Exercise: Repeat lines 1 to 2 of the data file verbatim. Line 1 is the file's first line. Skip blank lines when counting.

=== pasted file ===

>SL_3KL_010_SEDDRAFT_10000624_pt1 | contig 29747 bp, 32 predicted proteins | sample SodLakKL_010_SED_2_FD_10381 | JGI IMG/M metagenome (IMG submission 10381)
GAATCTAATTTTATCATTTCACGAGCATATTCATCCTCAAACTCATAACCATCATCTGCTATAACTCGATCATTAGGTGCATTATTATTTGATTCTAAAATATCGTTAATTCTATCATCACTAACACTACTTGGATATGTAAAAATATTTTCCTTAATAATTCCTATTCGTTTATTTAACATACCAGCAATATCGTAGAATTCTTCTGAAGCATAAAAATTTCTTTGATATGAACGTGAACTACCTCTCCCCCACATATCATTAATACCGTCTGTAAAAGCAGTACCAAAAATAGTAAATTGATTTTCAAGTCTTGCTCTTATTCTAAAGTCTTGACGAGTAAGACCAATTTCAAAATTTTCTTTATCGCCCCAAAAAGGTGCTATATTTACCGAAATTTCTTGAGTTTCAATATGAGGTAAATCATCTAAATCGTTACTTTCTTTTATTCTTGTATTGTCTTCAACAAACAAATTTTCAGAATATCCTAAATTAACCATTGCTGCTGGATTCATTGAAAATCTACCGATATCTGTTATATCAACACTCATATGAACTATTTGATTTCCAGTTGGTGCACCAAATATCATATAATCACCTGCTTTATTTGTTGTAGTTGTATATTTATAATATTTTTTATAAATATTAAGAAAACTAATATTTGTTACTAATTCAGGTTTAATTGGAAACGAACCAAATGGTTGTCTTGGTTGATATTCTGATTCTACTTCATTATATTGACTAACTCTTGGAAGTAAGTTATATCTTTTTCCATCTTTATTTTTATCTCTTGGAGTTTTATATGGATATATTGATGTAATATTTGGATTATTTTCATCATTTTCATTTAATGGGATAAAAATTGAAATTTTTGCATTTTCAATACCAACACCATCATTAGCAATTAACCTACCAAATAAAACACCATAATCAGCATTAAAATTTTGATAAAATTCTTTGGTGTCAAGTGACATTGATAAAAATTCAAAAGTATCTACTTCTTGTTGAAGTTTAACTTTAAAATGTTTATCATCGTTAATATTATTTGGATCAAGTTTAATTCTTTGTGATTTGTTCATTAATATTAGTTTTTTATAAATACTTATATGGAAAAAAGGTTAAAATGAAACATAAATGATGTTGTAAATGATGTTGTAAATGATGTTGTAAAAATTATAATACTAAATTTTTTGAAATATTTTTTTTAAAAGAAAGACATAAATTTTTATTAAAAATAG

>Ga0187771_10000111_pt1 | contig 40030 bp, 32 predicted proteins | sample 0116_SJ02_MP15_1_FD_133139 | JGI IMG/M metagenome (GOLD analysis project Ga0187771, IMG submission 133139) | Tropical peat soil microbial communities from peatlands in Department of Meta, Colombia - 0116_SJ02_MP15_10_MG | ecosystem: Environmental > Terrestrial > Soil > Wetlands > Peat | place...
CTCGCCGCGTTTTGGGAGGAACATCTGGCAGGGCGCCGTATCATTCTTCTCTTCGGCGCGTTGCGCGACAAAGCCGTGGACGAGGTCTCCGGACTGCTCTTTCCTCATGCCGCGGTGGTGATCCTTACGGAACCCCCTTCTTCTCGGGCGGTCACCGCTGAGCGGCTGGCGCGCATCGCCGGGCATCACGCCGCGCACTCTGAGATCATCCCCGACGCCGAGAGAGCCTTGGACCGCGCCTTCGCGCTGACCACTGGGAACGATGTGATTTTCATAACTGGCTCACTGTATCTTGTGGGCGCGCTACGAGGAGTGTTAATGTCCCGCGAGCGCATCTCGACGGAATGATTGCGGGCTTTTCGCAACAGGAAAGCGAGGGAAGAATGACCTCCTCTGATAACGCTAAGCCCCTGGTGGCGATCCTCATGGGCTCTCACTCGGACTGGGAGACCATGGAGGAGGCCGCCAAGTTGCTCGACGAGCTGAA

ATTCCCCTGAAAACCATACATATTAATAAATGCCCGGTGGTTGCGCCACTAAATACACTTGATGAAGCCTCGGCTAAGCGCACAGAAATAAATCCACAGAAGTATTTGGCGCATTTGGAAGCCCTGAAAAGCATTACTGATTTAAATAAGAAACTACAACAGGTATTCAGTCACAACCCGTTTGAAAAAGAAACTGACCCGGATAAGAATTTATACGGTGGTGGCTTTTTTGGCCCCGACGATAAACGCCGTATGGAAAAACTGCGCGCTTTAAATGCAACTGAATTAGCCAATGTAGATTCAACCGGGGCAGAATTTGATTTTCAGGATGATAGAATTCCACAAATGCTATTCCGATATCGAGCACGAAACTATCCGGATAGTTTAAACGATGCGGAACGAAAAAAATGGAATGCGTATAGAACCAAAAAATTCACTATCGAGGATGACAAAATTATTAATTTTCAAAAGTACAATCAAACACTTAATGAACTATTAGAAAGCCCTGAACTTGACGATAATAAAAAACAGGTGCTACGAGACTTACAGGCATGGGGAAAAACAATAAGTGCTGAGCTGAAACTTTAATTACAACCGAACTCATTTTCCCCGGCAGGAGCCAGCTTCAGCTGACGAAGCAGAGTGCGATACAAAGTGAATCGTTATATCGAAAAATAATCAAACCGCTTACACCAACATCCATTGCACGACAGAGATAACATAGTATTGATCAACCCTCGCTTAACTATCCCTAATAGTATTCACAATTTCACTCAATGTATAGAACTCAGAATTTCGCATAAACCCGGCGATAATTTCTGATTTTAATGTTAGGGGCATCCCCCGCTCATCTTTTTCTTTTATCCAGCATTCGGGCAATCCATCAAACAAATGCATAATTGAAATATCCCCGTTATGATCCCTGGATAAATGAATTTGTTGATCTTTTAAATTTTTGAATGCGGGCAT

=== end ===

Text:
>SL_3KL_010_SEDDRAFT_10000624_pt1 | contig 29747 bp, 32 predicted proteins | sample SodLakKL_010_SED_2_FD_10381 | JGI IMG/M metagenome (IMG submission 10381)
GAATCTAATTTTATCATTTCACGAGCATATTCATCCTCAAACTCATAACCATCATCTGCTATAACTCGATCATTAGGTGCATTATTATTTGATTCTAAAATATCGTTAATTCTATCATCACTAACACTACTTGGATATGTAAAAATATTTTCCTTAATAATTCCTATTCGTTTATTTAACATACCAGCAATATCGTAGAATTCTTCTGAAGCATAAAAATTTCTTTGATATGAACGTGAACTACCTCTCCCCCACATATCATTAATACCGTCTGTAAAAGCAGTACCAAAAATAGTAAATTGATTTTCAAGTCTTGCTCTTATTCTAAAGTCTTGACGAGTAAGACCAATTTCAAAATTTTCTTTATCGCCCCAAAAAGGTGCTATATTTACCGAAATTTCTTGAGTTTCAATATGAGGTAAATCATCTAAATCGTTACTTTCTTTTATTCTTGTATTGTCTTCAACAAACAAATTTTCAGAATATCCTAAATTAACCATTGCTGCTGGATTCATTGAAAATCTACCGATATCTGTTATATCAACACTCATATGAACTATTTGATTTCCAGTTGGTGCACCAAATATCATATAATCACCTGCTTTATTTGTTGTAGTTGTATATTTATAATATTTTTTATAAATATTAAGAAAACTAATATTTGTTACTAATTCAGGTTTAATTGGAAACGAACCAAATGGTTGTCTTGGTTGATATTCTGATTCTACTTCATTATATTGACTAACTCTTGGAAGTAAGTTATATCTTTTTCCATCTTTATTTTTATCTCTTGGAGTTTTATATGGATATATTGATGTAATATTTGGATTATTTTCATCATTTTCATTTAATGGGATAAAAATTGAAATTTTTGCATTTTCAATACCAACACCATCATTAGCAATTAACCTACCAAATAAAACACCATAATCAGCATTAAAATTTTGATAAAATTCTTTGGTGTCAAGTGACATTGATAAAAATTCAAAAGTATCTACTTCTTGTTGAAGTTTAACTTTAAAATGTTTATCATCGTTAATATTATTTGGATCAAGTTTAATTCTTTGTGATTTGTTCATTAATATTAGTTTTTTATAAATACTTATATGGAAAAAAGGTTAAAATGAAACATAAATGATGTTGTAAATGATGTTGTAAATGATGTTGTAAAAATTATAATACTAAATTTTTTGAAATATTTTTTTTAAAAGAAAGACATAAATTTTTATTAAAAATAG